NOBO Day 86  Warner Valley campground to Hat Creek Campsite – 33 kms

Firstly, I have to correct a mistake I’ve been making since day 1. I’ve been calculating miles into kms by multiplying the miles we do per day by 1.6. Today I ran an experiment and realised that it’s actually 1.7 kms per mile – so FYI all the kms I’ve been giving have been short. 

Moving on, the day began slowly. Ollie and I can sometimes dither, but we walk quickly so it makes up for lost time. We did our last 4 miles today in an hour and 10 minutes – that’s about 6 kms per hour. So we walk fast-ish. Anyway, we woke up at 7 am and didn’t hit the trail till 8. I forgot my hat at the Drakesbad pool and ran 1.5 miles to get it. I was sweating before we had even begun and to leave Warner Valley you have to climb. Up and up we went through some small Manzanita groves. I learnt yesterday that there are a variety of Manzanita species, the ones in this region are smaller with white flowers that bears love to feed on. A small rustle in a bush alerted me to something just up trail, and as I rounded a switch back a doe was leading her very tiny fawn off down the trail. It scuttled along beside her, all legs, it’s little tail and body so delicately deciphering the rocky terrain. We followed the pair for a while until Mumma deer realised she needed to leave the trail to escape us. The trail levelled off eventually and we crossed Kings Creek. We initially thought we might have to take off our shoes and wade but there is a huge fallen pine which makes for the perfect crossing only a few metres up stream from the path. We continued walking for 7 miles until we reached Lower Twin Lake. It’s a huge lake right on the trail and we dropped our packs, quickly chatted to another hiker and went into the sandy bottomed heavenly body of water. Ollie was of course scared, Eels this time. We hung by the lake for ages, drinking coffee and eating an early lunch. Other hikers arrived and we eventually set off after almost 2 hours. The next section (8 miles) which leads you out of park boundary is burnt, flat and hot but totally doable and easy. We walked it quickly had a little stop at the boundary where Ollie challenged me to a leg wrestle and proceeded to just cover me with his legs and get filthy while doing so. The last 4 miles to Hat Creek where pretty, it’s a gradual downhill through young, replanted pine forest. There are long straight, open corridors along the way and I wonder if this may have once been a plantation or something.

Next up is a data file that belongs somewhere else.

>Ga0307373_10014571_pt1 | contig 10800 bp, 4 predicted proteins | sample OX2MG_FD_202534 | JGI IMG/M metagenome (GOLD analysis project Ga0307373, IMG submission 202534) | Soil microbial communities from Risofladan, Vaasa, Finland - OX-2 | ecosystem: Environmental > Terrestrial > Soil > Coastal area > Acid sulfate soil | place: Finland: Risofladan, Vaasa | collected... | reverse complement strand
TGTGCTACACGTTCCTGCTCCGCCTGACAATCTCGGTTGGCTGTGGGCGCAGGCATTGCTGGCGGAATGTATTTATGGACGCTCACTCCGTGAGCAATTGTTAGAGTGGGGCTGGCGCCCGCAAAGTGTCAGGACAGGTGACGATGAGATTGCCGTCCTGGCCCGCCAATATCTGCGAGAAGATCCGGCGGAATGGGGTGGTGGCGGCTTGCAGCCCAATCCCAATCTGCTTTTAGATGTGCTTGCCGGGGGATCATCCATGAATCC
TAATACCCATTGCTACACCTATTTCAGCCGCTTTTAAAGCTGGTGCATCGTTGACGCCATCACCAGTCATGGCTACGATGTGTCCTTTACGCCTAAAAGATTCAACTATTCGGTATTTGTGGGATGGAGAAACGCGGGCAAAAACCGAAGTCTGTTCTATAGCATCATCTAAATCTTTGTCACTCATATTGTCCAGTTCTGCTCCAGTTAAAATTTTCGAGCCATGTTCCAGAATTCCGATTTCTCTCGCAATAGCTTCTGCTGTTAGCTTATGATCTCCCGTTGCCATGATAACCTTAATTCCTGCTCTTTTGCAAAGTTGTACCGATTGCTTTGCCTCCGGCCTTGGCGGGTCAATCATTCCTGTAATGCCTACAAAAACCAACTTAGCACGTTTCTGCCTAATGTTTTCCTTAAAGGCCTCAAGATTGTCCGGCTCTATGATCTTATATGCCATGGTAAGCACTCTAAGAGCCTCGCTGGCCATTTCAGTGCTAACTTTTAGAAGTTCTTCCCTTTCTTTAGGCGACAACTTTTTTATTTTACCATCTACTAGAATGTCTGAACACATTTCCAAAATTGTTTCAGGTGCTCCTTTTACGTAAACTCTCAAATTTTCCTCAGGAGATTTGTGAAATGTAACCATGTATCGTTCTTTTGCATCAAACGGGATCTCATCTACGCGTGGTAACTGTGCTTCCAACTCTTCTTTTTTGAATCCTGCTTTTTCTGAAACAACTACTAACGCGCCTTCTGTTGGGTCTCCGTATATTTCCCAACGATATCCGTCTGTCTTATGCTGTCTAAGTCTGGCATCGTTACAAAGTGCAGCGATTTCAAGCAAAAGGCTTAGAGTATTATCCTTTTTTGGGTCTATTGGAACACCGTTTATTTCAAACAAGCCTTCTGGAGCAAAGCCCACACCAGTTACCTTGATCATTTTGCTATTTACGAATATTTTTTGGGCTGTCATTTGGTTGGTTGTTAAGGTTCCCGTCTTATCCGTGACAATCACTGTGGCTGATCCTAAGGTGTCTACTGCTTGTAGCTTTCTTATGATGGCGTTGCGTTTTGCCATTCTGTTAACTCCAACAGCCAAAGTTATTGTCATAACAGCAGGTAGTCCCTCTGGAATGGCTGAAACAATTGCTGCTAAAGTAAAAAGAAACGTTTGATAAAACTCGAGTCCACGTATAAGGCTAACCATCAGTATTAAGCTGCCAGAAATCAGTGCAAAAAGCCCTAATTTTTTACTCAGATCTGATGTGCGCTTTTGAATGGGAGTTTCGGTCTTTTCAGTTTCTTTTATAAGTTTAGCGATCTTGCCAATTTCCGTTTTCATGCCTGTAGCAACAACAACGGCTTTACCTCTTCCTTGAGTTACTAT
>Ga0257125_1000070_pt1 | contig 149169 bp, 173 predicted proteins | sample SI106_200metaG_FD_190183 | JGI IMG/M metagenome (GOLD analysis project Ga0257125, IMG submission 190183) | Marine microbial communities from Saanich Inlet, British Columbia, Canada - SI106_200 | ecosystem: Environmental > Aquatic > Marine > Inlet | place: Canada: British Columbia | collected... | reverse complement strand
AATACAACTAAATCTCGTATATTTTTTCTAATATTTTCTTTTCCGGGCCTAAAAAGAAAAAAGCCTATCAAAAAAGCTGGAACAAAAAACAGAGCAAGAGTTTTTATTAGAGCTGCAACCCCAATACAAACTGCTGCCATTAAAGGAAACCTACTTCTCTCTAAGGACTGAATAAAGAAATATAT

Cute board walk over lots of water

Being brave and crossing the creek!

Hat creek here is flowing with gusto. It’s cold but yummy for dipping your hot body in. It’s a lovely campsite with plenty of tent space along the banks and the mozzies aren’t too bad. We went swimming as soon as we arrived at 4.30 pm, then I had another two dips. Our friend Pelican is here. His real name is Dan, he has partially accepted Pelican and he is moving from the east coast to San Fransisco area to study Computational Maths (nerd) at Stanford. He is section hiking before the semester commences. He is smart and chatty, funny and great to hang out with. We chatted, made food and sat around. It’s almost 8 pm and the sun is still high in the sky, but I’m ready for snoozin’. 

5 thoughts on “NOBO Day 86  Warner Valley campground to Hat Creek Campsite – 33 kms

  1. 1 mi = 1,60934 km, so you were right before. You’re so tough hiking in such conditions this year. Good luck and be healthy the 2nd part of your adventure.


  2. I like Naismith’s Rule: easy walking = 15mins per km; up and down, on track = 30mins per km; off track, hard = 1hr per km. Always seemed a good rule of thumb when bushwalking. 6km per hr is practically jogging (for me anyway!)


Leave a Reply

Fill in your details below or click an icon to log in: Logo

You are commenting using your account. Log Out /  Change )

Google+ photo

You are commenting using your Google+ account. Log Out /  Change )

Twitter picture

You are commenting using your Twitter account. Log Out /  Change )

Facebook photo

You are commenting using your Facebook account. Log Out /  Change )


Connecting to %s